Florida's Venomous Snakes

Part 2


The Pygmy Rattlesnake

Also called ground rattler, is common throughout Florida. If is found in every county and on many of the offshore islands. Its rattle id small and slender and produces a sound like the buzzing of an insect. This warning signal can be heard for no more than a few feet away.

Stout - bodied for so small a snake, it is gray in color and marked prominently with rounded, dusk spots. Starting at base of the head, reddish spots alternate with the black along the midline of the back. Most pygmy rattlers measure less than 18 inches in length.

This species feeds on small frogs, lizards, mice and other snakes. Like other members of the pit - viper family, it does not lay eggs, but gives live birth to its young.

Look for the pygmy rattlesnake in palmetto flat woods, or in areas of slash pine and wire grass. It may be encountered in almost any locality where there are lakes, ponds, or marshes.

It is fortunate that the ground rattler is small, as it has a feisty disposition, and is quick to strike. Its bite produces pain and swelling which subsides in a few days. While its bite could be fatal to humans under certain circumstances, no deaths from the bite of this species have been recorded.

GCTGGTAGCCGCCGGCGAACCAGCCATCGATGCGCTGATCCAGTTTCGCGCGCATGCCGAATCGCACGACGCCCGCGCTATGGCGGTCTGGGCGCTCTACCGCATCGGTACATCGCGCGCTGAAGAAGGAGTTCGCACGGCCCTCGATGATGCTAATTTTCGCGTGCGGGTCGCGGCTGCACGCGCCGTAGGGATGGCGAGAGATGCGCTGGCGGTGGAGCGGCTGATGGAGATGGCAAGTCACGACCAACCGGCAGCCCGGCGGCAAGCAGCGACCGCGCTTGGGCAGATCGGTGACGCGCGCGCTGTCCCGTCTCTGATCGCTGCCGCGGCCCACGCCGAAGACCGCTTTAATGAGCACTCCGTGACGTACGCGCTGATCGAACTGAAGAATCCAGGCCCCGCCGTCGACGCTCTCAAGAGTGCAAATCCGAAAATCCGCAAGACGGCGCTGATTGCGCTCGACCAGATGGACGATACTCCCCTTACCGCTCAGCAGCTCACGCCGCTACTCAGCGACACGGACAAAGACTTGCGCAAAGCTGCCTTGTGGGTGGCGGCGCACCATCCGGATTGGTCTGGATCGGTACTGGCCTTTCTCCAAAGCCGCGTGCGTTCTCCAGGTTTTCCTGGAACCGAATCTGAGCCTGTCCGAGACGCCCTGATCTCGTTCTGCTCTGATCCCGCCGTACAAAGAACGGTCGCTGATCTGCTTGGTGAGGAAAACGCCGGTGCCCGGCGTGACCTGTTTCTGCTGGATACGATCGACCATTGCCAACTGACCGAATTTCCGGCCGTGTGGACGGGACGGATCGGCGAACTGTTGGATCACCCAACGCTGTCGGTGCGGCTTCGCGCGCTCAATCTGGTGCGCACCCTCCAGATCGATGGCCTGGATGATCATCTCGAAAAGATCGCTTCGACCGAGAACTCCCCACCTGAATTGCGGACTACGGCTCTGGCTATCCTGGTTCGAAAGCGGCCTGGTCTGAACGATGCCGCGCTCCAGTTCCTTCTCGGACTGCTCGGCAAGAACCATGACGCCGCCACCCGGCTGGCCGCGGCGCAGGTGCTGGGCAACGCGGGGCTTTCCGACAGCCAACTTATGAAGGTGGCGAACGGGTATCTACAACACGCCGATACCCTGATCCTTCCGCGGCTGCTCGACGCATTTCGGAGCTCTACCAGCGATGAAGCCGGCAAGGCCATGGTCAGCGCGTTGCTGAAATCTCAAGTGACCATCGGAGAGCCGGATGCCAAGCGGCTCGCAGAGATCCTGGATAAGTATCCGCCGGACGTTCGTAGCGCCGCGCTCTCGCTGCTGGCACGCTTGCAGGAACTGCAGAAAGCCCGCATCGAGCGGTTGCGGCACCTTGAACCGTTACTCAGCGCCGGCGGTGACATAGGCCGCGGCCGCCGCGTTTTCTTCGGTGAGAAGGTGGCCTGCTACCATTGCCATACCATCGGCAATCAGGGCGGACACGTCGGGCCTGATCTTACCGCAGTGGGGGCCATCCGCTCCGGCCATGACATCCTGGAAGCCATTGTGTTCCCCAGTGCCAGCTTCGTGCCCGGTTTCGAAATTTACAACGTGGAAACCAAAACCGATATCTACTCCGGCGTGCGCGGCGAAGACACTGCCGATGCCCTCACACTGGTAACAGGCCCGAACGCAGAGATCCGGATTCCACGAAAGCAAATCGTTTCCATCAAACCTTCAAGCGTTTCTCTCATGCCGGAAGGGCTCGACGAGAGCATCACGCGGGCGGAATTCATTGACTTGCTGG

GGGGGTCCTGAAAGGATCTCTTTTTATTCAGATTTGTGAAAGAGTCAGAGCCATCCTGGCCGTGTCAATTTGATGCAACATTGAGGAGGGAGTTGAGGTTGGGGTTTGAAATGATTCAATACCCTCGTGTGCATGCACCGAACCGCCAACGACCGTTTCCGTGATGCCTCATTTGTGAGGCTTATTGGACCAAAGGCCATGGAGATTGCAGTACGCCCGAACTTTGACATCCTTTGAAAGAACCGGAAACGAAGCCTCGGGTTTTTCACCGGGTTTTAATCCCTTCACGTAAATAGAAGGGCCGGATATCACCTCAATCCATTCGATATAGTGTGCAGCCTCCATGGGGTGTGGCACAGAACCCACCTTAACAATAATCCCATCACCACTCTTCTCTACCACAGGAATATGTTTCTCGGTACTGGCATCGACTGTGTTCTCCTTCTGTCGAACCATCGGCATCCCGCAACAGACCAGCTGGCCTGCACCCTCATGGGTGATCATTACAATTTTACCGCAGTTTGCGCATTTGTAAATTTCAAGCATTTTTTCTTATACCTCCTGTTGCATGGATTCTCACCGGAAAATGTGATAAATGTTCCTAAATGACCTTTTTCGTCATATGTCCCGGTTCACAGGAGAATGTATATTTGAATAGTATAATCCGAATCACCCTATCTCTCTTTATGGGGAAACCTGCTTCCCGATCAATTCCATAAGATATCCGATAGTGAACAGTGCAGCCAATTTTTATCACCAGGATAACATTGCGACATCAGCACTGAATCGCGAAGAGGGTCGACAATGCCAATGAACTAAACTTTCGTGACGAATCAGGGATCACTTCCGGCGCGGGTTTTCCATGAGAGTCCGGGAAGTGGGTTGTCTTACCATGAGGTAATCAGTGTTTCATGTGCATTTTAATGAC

The cottonmouth moccasin is a pit viper. It grows to large size, exceeding five feet in length. Most Florida specimens average about three feet. It occurs commonly in every county in the state and on many coastal islands.

Color pattern of the cottonmouth varies form olive - brown to black, with or without dark crossbands on the body. It is stout -bodied with an abruptly tapering tail, and a broad head much wider than the neck. A distinctive mark is a dark band extending form the eye to the rear of the jaw. A drooping mouth line and protective shields overhanging its eyes give it a sullen appearance.

Often when disturbed it draws into a loose coil, cocks its head upwards and opens its mouth wide to reveal the whitish interior lining, hence the name cottonmouth. From this loose - coiled stance, it lunges out in a fast strike to embed its poison - carrying fang. It usually retains a hold on its pray, chewing in order to drive its fangs deeper into its victim. It does not have to be coiled to strike, but can deliver a bite from almost any position, either in or out of the water. It is an unpredictable snake. Some individuals are calm and sluggish while others may be very aggressive.

A cottonmouth gives birth to six to 12 young that are born with poison sacs loaded and ready for action. The baby snakes are boldly marked with reddish brown cross bands and bright yellow tails. During the day, the cottonmouth spends time resting near water, often in a grassy patch, on a pile of debris, in brushy places pr low trees hanging over the water.